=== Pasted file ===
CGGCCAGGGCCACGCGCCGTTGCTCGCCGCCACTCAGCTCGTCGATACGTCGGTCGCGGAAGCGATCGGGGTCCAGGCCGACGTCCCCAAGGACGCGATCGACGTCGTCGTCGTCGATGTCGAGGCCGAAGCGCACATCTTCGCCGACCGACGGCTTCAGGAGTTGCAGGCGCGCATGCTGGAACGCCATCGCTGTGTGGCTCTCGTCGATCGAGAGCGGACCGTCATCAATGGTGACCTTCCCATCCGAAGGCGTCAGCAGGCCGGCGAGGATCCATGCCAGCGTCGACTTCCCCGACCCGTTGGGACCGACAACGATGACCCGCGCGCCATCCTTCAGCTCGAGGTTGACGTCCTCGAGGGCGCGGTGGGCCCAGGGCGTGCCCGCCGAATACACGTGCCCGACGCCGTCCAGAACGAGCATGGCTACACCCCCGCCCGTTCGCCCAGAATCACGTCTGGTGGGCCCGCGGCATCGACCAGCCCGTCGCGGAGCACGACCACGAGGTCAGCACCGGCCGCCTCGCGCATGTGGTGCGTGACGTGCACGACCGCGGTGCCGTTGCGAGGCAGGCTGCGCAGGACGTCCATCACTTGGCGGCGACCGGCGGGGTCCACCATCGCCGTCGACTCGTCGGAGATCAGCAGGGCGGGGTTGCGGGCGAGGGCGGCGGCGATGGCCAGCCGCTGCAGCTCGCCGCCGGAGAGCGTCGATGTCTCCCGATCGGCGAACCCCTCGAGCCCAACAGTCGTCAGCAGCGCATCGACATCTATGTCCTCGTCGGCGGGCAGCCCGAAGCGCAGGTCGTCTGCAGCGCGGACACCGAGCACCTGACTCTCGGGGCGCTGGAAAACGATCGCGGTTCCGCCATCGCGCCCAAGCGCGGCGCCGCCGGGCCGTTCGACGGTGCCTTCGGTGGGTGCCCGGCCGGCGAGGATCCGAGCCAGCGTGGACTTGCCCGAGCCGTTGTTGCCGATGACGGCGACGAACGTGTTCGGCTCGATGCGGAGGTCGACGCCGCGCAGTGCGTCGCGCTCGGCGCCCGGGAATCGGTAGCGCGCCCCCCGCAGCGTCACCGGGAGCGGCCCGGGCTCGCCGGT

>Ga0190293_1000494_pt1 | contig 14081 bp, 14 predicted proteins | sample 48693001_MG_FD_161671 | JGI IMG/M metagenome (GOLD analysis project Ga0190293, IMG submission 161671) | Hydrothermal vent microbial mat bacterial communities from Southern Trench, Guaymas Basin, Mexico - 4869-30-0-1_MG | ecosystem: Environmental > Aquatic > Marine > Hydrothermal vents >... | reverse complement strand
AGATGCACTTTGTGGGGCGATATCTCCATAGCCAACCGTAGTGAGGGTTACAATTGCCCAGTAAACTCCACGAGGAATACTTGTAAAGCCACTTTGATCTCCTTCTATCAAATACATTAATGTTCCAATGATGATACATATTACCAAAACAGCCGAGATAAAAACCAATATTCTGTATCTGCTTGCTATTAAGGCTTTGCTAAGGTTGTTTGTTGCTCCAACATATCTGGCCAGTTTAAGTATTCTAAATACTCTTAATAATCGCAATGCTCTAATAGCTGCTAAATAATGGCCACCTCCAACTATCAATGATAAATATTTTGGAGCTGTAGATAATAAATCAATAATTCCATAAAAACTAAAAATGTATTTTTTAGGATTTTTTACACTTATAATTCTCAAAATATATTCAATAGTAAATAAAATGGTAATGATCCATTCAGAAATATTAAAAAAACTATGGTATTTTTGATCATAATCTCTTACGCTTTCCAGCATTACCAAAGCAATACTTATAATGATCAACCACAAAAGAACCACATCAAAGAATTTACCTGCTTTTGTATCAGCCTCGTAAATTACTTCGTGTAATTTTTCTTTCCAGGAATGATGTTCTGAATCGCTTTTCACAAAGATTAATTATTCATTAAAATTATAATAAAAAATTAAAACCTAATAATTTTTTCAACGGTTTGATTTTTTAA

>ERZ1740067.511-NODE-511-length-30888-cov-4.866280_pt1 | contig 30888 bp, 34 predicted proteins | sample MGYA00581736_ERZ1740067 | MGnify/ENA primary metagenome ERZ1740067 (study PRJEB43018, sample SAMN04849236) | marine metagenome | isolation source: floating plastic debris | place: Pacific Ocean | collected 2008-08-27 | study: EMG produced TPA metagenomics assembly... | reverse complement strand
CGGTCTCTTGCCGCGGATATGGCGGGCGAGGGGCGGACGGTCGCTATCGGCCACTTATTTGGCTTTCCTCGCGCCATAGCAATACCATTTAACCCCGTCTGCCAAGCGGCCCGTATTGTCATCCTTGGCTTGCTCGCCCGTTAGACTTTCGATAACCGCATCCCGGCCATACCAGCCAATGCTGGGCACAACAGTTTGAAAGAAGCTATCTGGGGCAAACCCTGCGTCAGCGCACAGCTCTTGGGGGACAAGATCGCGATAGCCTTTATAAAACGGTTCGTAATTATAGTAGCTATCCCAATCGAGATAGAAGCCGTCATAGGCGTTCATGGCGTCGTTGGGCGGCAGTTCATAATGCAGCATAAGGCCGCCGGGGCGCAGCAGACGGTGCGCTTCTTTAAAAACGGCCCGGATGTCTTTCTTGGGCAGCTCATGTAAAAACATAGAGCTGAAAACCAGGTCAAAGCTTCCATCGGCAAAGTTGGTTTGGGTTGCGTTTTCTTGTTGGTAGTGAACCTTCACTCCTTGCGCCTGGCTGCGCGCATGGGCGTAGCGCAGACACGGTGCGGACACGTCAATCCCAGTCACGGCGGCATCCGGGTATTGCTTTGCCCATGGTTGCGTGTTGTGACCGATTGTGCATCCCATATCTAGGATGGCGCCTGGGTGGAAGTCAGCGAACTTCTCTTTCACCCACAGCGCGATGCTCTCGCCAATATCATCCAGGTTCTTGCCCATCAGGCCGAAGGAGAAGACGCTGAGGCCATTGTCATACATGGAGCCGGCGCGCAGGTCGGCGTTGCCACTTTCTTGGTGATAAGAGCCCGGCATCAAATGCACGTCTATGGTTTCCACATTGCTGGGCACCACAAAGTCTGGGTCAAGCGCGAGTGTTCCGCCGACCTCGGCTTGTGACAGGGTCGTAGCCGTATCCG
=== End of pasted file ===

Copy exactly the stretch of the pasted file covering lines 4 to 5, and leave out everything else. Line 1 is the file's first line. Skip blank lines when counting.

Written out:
>ERZ1740067.511-NODE-511-length-30888-cov-4.866280_pt1 | contig 30888 bp, 34 predicted proteins | sample MGYA00581736_ERZ1740067 | MGnify/ENA primary metagenome ERZ1740067 (study PRJEB43018, sample SAMN04849236) | marine metagenome | isolation source: floating plastic debris | place: Pacific Ocean | collected 2008-08-27 | study: EMG produced TPA metagenomics assembly... | reverse complement strand
CGGTCTCTTGCCGCGGATATGGCGGGCGAGGGGCGGACGGTCGCTATCGGCCACTTATTTGGCTTTCCTCGCGCCATAGCAATACCATTTAACCCCGTCTGCCAAGCGGCCCGTATTGTCATCCTTGGCTTGCTCGCCCGTTAGACTTTCGATAACCGCATCCCGGCCATACCAGCCAATGCTGGGCACAACAGTTTGAAAGAAGCTATCTGGGGCAAACCCTGCGTCAGCGCACAGCTCTTGGGGGACAAGATCGCGATAGCCTTTATAAAACGGTTCGTAATTATAGTAGCTATCCCAATCGAGATAGAAGCCGTCATAGGCGTTCATGGCGTCGTTGGGCGGCAGTTCATAATGCAGCATAAGGCCGCCGGGGCGCAGCAGACGGTGCGCTTCTTTAAAAACGGCCCGGATGTCTTTCTTGGGCAGCTCATGTAAAAACATAGAGCTGAAAACCAGGTCAAAGCTTCCATCGGCAAAGTTGGTTTGGGTTGCGTTTTCTTGTTGGTAGTGAACCTTCACTCCTTGCGCCTGGCTGCGCGCATGGGCGTAGCGCAGACACGGTGCGGACACGTCAATCCCAGTCACGGCGGCATCCGGGTATTGCTTTGCCCATGGTTGCGTGTTGTGACCGATTGTGCATCCCATATCTAGGATGGCGCCTGGGTGGAAGTCAGCGAACTTCTCTTTCACCCACAGCGCGATGCTCTCGCCAATATCATCCAGGTTCTTGCCCATCAGGCCGAAGGAGAAGACGCTGAGGCCATTGTCATACATGGAGCCGGCGCGCAGGTCGGCGTTGCCACTTTCTTGGTGATAAGAGCCCGGCATCAAATGCACGTCTATGGTTTCCACATTGCTGGGCACCACAAAGTCTGGGTCAAGCGCGAGTGTTCCGCCGACCTCGGCTTGTGACAGGGTCGTAGCCGTATCCG